The TSX index rose by 9.5 percent in November 2020, adding large gains to an already sharp V-shaped recovery. The economic outlook improved at that time as well. We ask whether the stock market gains since last autumn are due to improving forecasts of firms’ earnings.
Staff analytical notes
We show that a small number of authorized participants (APs) actively create and redeem shares of US-listed fixed-income exchange-traded funds (FI-ETFs). In 2019, three APs performed 82 percent of gross creations and redemptions of FI-ETF shares. In contrast, the group of active APs for equity ETFs was much more diverse.
Between February 19 and March 23, 2020, the Canadian stock market plunged due to the severe economic impact of COVID-19. By the end of the summer, the stock market had already recovered a significant portion of its losses, leaving many asking if investors see the economy through rose-coloured glasses. Despite these concerns, we find that current market valuations for companies on the Toronto Stock Exchange align well, on average, with the declines in earning forecasts observed since the start of the year. We also find these market valuations are consistent with the discount rate returning to its pre-pandemic level.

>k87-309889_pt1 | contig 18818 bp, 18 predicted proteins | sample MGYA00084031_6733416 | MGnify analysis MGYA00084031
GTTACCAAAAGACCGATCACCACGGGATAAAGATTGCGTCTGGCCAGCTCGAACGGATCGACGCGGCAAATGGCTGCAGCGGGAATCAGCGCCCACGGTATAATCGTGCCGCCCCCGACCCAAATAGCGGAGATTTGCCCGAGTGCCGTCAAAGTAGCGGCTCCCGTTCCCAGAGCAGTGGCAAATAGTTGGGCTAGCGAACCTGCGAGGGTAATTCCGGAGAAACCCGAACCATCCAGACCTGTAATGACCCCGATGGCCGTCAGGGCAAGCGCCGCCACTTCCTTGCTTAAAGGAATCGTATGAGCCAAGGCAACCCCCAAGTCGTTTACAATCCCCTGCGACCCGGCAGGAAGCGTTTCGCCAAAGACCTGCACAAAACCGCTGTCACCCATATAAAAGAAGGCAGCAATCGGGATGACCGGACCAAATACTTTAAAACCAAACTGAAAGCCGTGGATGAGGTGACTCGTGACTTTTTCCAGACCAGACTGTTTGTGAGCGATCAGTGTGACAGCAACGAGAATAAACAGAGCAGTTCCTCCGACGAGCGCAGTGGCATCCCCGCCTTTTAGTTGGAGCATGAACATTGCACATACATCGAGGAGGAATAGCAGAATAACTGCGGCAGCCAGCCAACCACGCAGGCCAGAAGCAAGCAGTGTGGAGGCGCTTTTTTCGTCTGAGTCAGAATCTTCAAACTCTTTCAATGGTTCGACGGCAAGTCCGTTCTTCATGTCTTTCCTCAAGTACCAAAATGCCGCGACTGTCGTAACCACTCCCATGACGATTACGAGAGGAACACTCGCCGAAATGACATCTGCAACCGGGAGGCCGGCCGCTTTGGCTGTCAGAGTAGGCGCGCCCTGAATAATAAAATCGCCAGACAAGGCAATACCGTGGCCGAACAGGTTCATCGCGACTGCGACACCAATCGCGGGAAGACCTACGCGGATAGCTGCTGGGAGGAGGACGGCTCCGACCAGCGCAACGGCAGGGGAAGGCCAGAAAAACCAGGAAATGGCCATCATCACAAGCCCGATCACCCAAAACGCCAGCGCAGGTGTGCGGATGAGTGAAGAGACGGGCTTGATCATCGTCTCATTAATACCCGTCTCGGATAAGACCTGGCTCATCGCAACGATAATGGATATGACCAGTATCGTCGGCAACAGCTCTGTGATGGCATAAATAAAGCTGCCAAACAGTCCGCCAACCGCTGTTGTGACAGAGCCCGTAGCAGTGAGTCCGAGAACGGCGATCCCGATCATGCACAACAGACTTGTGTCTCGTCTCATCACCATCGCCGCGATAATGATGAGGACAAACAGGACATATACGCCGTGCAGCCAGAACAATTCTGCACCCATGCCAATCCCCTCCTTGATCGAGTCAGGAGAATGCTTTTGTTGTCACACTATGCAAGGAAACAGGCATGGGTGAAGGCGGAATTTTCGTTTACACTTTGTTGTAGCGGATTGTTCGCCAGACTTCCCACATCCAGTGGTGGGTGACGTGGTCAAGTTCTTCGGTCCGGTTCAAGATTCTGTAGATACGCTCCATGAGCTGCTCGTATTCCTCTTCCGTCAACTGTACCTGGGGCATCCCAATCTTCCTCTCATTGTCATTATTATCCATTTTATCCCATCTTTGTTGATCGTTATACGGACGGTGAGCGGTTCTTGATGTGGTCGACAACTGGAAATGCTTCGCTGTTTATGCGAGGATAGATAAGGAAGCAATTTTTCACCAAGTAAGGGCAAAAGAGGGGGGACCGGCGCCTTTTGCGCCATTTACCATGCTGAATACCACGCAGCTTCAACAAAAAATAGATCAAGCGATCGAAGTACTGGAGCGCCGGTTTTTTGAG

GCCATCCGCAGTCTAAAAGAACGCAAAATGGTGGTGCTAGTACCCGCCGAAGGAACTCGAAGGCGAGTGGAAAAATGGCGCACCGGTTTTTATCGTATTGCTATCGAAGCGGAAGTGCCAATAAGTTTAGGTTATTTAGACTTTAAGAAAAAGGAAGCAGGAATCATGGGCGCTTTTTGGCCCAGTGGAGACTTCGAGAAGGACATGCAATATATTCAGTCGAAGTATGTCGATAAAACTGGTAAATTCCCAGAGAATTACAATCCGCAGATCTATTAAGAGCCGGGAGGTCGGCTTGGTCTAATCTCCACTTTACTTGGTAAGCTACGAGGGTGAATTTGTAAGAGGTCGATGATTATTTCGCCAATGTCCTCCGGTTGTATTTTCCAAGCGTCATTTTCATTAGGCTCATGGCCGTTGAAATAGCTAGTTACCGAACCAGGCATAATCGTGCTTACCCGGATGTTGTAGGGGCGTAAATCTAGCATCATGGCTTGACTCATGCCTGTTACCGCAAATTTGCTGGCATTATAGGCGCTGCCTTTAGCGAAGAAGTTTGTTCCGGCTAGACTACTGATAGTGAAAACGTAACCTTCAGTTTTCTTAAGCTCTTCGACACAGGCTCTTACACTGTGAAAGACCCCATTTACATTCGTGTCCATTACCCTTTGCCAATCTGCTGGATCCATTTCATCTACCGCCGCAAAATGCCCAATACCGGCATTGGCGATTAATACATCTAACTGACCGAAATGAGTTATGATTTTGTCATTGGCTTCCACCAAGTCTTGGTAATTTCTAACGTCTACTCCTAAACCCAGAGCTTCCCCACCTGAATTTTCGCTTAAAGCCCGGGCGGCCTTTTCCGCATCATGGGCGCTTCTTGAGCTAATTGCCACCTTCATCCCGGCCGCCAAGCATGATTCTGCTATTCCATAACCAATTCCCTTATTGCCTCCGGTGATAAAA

The liquidity management strategies of fund managers, supported by policy measures, have helped bond funds limit the increase in redemptions caused by COVID 19. This avoided further deterioration in liquidity in bond markets. Nevertheless, these funds were left with lower cash buffers, which could make them more vulnerable to additional large redemptions.
The creation and redemption activity of fixed-income exchange-traded funds listed in the United States has shifted. Funds of established issuers have traditionally exchanged their shares for baskets of bonds. In contrast, young funds managed by new issuers tend to create and redeem their shares almost exclusively in cash. Cash transactions imply that new funds are taking on exposure to liquidity risk. This has implications for financial stability.
We create a hypothetical scenario to study the role bond funds play in intensifying shocks to the financial system. Using data from 2018 and 2007, we find that bond funds play a larger role now than they did in the past.